The Cost Drawback
At Inso Corp., a Providence-based Web content management company recently rechristened eBT International Inc., a restatement of earnings in February 1999 led to a drop in stock price and to securities litigation, just as it was trying to regroup. "Even though we were righting the ship, we were fighting this losing battle against a perception that the lawsuits would eventually sink the company," recalls Jonathan Levitt, eBT vice president and general counsel.
Inso also turned to AIG. The premium: $15 million with a $1 million "retention," taken as a net charge against earnings in the third quarter of 1999. AIG assumed financial responsibility for the lawsuits that September 29--and Inso's stock price jumped three points. The case was recently settled for $12 million.
CFO Chris Burns of eBT calls the insurance the "critical step" in regaining confidence in eBT. "Once we were able to definitely state that class-action lawsuits wouldn't have any further negative financial consequences," he says, "we were able to convince employees, customers, and the investment community that we could succeed."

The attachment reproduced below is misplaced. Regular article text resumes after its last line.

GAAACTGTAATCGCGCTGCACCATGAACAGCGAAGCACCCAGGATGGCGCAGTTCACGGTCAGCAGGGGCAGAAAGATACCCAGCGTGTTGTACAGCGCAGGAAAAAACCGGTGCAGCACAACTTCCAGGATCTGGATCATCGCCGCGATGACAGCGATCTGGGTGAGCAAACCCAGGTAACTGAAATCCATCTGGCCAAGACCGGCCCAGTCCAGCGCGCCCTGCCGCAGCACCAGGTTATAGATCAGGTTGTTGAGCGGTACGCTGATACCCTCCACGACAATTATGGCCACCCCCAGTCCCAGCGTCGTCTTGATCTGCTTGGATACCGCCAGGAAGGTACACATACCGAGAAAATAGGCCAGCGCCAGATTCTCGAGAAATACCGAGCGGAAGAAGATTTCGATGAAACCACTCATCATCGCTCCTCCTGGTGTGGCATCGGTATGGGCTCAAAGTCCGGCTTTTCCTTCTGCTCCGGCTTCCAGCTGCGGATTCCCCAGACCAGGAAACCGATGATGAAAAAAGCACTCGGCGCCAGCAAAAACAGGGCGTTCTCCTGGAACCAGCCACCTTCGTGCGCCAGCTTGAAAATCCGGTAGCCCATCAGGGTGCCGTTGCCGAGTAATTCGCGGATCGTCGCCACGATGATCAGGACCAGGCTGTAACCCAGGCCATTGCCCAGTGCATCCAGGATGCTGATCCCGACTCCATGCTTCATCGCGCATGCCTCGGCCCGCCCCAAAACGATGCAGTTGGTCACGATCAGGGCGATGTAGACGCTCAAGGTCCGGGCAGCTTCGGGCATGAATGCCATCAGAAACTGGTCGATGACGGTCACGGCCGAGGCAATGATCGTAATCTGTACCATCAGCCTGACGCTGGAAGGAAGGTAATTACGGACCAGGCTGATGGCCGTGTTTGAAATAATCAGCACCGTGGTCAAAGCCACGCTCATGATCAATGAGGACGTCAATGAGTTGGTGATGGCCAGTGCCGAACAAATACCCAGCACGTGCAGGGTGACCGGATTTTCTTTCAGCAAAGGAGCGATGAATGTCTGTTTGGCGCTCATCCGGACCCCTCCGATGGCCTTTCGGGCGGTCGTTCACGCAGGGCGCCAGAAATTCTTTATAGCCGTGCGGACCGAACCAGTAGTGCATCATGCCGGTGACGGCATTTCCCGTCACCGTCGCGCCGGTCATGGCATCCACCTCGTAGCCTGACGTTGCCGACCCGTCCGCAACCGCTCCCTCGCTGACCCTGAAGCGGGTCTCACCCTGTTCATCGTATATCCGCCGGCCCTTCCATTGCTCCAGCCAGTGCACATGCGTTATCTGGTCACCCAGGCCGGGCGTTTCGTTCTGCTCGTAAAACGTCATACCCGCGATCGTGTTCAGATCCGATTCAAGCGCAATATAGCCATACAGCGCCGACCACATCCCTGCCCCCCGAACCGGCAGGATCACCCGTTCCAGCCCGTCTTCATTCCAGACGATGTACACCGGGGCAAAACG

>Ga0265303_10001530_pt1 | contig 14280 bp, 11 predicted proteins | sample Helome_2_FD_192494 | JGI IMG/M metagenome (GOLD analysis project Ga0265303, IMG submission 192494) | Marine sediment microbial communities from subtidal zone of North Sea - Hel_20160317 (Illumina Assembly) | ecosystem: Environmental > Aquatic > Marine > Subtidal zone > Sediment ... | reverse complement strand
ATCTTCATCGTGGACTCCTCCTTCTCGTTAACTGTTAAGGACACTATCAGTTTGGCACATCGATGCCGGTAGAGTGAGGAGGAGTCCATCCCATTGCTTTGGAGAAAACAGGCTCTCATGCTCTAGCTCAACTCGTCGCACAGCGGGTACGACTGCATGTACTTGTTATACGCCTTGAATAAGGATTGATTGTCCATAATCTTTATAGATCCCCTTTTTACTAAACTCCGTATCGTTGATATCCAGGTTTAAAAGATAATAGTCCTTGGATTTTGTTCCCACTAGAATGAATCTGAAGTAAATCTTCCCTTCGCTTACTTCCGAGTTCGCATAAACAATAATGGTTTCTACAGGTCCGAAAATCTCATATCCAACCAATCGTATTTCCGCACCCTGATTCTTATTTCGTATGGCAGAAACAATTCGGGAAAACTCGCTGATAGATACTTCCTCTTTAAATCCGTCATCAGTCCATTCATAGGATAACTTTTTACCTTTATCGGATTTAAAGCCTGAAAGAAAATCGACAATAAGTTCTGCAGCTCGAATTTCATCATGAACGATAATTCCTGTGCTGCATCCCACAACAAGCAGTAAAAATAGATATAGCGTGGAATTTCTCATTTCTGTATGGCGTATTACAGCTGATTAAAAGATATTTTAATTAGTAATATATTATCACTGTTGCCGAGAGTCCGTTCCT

Russ Banham is a contributing editor at CFO.
About to Be Totaled by a Recall?
The recent Bridgestone/Firestone Inc. tire recall has companies scrambling to reevaluate their own preparedness for catastrophe. One option is recall insurance. But, unlike pending-litigation coverage--for which the company pays a premium that includes the expected costs--when recall coverage is needed, it's too late to buy it. And even when companies buy insurance in advance for recall costs, they can't figure out a meaningful, affordable amount to carry.